There’s a Treehouse just behind Baumhaus an der Mauer, where an old Turkish man lives. (I think he’s 96 at the time of writing). The man built his tree house himself with scraps of wood he found on the street, it’s on a tiny patch of land that once backed right onto the wall. When the wall came down, the local government wanted to knock it down to build a road from East Berlin to West Berlin, but the community came together and managed to save the man’s home. he still sits out on the porch waving to people passing by. A symbol of how strong the community in modern day Berlin can be.

Berlin has a buzzing night life and has something for everyone, from bouncing night clubs to high end restaurants to laid back beach bars.  

I’m much more into the relaxed scene and stay away from clubs as much as possible, but everyone I’ve spoken to says that Berlin has some of the best clubs in the world. 

We stayed in Friedrichshain which was perfect for a laid back cocktail. It didn’t seem like much was happening until you wander down the little side streets where some of the best places were hidden. If your in the area you must try the Thai restaurant Sala Thai, best red curry I’ve ever tasted. Also, Keyif cocktail bar was superb. 

Click HERE to read our Essential Information post about Berlin.
Click HERE to read our Historical Berlin post.

A weekend in Newcastle upon Tyne

Things to Do

Whenever we have visitors we always take them to the Baltic first, it’s free to enter. Take the lift straight to the 5th floor and go to the viewing box for an amazing view of Newcastle and all its bridges.

Newcastle has a few gorgeous parks right in the city centre, my favourites are Exhibition Park and Leazes Park, and you can easily waste a few hours here on a nice sunny day.


The best pace for shopping in Newcastle is on Northumberland Street and Eldon Square. Every Sunday the Newcastle Quayside is lined with market stalls, mainly offering food and other home-made crafts, if the sun is out it gets really busy with locals.


If you have a bit extra time, take the Metro (subway) to Tynemouth, there is a market in the Metro station every weekend and on the third weekend of every month it also houses a farmers market. The metro system is cheap and easy to use, it’s recently been upgraded to accommodate contactless payment. From the station it’s a 5 minute walk to the main street which houses some interesting boutique shops and family run cafes. Keep walking another 2 or 3 minutes and you will be at the beach.

Where to eat:


Quay Ingredient, a full breakfast menu ranging from basic toast and coffee to some more colourful creations. Its first come first serve and there will probably be a queue on Sundays but it’s worth the wait.


Slice, located in the Granger Market, literally the best pizza in Newcastle. From £1.60 for a slice big enough to fill you up until dinner time you can’t go wrong, there are also lots of little dessert places nearby, if you’re still hungry. While you’re in the Granger Market be sure to pop in and see Lesley at Scented Melts, my favourite shop on the planet. I can’t go to Newcastle without calling in and treating myself. (The Market is closed on Sundays.)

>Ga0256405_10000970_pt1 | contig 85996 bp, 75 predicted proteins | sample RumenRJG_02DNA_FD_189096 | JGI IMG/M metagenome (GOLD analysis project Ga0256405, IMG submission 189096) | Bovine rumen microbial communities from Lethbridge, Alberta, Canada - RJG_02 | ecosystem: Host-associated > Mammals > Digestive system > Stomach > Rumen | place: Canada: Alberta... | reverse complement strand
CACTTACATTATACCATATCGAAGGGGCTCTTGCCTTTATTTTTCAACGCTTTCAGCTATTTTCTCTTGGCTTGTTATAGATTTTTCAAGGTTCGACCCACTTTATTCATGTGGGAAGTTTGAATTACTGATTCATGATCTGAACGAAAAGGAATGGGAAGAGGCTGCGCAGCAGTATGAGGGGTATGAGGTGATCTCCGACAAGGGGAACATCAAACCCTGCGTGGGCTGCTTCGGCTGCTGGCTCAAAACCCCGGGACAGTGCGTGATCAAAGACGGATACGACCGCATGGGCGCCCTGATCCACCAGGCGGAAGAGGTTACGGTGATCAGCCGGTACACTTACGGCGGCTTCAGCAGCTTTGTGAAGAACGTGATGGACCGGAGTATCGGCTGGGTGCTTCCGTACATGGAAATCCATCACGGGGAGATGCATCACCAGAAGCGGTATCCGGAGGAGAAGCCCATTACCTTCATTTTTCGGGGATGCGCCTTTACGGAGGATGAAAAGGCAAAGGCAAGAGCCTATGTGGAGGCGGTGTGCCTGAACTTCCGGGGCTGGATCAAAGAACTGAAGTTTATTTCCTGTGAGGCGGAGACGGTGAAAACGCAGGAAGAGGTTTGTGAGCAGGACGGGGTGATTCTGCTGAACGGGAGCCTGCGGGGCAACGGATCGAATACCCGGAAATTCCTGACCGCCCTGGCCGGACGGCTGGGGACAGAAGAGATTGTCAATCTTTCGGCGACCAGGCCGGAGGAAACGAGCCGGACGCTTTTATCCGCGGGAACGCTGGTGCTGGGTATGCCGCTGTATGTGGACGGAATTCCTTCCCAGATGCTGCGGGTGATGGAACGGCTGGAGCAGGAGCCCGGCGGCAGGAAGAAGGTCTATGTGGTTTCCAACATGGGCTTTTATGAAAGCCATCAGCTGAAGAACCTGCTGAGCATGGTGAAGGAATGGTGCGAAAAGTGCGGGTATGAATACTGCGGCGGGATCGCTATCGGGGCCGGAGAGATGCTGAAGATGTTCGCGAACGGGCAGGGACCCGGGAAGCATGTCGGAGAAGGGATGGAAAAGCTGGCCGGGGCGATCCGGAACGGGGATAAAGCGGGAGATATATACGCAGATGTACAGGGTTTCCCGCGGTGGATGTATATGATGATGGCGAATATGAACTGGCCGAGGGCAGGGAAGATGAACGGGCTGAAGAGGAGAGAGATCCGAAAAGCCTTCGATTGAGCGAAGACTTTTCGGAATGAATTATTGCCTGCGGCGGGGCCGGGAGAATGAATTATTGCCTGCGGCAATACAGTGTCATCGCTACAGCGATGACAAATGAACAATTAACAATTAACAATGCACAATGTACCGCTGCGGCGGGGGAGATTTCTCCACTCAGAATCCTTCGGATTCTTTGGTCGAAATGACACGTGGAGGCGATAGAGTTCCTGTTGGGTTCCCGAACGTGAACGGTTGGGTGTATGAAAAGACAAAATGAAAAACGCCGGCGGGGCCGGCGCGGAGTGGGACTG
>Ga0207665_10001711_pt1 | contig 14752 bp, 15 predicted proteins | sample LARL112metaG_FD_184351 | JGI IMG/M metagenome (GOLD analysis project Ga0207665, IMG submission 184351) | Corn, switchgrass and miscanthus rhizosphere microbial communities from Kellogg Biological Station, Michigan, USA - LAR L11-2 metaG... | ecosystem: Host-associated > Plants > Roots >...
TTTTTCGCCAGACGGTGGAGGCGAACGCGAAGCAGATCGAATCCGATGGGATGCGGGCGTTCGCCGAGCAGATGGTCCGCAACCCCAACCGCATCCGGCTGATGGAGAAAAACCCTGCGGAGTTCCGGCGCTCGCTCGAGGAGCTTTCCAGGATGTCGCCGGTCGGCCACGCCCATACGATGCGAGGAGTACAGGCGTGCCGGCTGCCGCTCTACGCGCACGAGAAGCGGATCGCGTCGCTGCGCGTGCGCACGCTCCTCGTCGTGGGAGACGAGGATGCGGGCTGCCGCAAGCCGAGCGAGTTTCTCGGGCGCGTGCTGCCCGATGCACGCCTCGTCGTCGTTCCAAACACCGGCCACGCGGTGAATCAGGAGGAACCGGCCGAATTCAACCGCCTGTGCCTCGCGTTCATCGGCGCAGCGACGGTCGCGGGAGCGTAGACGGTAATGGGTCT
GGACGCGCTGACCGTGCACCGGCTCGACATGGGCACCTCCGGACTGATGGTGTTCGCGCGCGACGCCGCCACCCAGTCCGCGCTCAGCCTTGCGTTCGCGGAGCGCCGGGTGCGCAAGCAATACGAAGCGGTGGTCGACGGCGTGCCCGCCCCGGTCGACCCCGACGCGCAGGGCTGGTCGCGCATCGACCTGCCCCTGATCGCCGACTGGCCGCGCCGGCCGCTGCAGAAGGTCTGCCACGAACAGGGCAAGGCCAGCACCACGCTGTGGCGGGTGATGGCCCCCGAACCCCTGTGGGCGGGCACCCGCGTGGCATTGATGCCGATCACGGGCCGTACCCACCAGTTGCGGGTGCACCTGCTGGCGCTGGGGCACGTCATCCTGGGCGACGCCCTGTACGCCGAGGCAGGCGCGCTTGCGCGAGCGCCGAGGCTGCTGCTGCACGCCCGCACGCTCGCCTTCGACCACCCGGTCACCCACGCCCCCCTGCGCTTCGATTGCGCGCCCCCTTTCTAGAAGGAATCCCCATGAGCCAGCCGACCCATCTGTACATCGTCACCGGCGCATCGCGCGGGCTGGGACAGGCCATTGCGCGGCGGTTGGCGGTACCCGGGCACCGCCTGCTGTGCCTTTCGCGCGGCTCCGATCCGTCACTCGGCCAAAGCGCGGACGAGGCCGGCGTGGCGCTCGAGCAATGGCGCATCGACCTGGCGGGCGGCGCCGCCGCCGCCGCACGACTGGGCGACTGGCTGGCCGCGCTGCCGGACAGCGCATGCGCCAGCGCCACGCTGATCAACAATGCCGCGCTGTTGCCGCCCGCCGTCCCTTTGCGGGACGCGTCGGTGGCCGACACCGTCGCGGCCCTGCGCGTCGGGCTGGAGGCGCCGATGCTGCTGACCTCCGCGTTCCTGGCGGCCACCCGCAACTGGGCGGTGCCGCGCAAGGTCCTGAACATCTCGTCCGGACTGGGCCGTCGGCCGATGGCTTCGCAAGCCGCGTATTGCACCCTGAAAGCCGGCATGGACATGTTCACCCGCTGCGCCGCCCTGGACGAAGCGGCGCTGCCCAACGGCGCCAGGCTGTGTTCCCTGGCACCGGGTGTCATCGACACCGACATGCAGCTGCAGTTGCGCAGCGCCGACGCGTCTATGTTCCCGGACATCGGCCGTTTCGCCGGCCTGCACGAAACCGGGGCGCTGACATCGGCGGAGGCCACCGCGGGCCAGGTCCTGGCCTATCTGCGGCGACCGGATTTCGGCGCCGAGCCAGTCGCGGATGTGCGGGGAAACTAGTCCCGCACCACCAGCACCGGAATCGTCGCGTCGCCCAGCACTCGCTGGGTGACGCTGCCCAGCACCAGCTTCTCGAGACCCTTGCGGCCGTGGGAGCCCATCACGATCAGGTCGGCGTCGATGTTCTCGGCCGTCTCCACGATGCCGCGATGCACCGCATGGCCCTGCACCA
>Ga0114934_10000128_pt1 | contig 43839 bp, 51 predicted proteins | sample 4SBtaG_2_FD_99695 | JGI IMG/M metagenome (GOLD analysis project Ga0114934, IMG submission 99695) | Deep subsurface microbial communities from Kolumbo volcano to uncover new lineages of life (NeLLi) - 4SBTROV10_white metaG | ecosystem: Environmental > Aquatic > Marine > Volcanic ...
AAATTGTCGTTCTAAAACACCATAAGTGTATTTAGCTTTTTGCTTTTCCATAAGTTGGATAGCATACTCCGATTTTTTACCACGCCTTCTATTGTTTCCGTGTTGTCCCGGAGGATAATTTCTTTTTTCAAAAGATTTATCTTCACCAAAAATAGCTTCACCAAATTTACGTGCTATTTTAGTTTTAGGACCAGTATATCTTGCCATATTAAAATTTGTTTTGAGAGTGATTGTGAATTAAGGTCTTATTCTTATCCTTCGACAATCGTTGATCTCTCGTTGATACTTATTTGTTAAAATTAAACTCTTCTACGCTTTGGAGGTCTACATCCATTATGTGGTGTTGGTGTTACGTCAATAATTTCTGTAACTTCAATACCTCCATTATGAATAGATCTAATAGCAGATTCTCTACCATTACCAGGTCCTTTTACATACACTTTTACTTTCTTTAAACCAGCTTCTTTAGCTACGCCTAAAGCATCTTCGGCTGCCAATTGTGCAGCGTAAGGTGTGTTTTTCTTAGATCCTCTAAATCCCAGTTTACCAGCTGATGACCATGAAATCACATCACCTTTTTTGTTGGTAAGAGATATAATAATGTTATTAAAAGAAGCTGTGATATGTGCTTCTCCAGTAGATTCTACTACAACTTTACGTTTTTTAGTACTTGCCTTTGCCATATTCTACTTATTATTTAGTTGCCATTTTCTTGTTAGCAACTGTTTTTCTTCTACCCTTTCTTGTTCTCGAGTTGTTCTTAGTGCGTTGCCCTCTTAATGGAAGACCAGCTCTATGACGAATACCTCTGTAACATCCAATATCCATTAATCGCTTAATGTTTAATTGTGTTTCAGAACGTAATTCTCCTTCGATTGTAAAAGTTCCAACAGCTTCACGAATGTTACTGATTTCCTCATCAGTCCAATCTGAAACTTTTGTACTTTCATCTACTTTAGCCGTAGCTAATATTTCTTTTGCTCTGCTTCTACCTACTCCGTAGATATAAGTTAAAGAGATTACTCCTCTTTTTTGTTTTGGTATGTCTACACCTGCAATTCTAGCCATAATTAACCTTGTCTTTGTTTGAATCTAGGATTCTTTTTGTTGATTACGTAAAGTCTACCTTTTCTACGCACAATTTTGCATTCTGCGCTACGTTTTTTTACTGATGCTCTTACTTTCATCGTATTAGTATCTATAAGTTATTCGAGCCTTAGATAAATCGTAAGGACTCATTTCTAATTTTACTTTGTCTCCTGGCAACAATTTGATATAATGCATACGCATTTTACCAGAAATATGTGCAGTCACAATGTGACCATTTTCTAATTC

Pani’s, this has been here forever but it’s a recent discovery for us, located up a tiny side street (High Bridge Street) just off Grey Street and close to the Theatre Royal. It’s a really cheap and cheerful Italian, perfect for a quick lunch.


Aneesa’s Buffet, an Indian all you can eat, not like any other buffet, the food is always fresh and incredibly tasty. We have both eaten here many times and it’s Grandmas favourite when she visits from Glasgow. A great choice if you have a large group of people to keep happy. Gets really busy so it’s best to book.

UNO’s, a small Italian which has been open since the beginning of time, it has a really good atmosphere but really is tiny, pre-booking is always advised.

Where to stay:

There are plenty of places to stay in Newcastle which cater to all budgets. I would recommend staying on the quayside to anybody who hasn’t been to Newcastle before. It’s within reach of plenty of bars and restaurants and the walk along the river at night time is the best view in the city.

Best budget option:

Travel lodge quayside, if you’re lucky you could end up with a view of the millennium bridge lit up at night, even if you don’t, the rooms are clean and usually much cheaper than other hotels at the busier end of the quayside.

Best luxury option:

Malmaison Newcastle, this is our favourite hotel and it’s where we got married. It been recently renovated and the food is always amazing, especially the breakfasts. The bar is also a great place to relax and enjoy a cocktail, they have live music on a Friday but its relaxed enough that you can still always have a conversation. If you get a chance to upgrade to a river view it’s certainly worth it. Keep an eye on their website for special offers.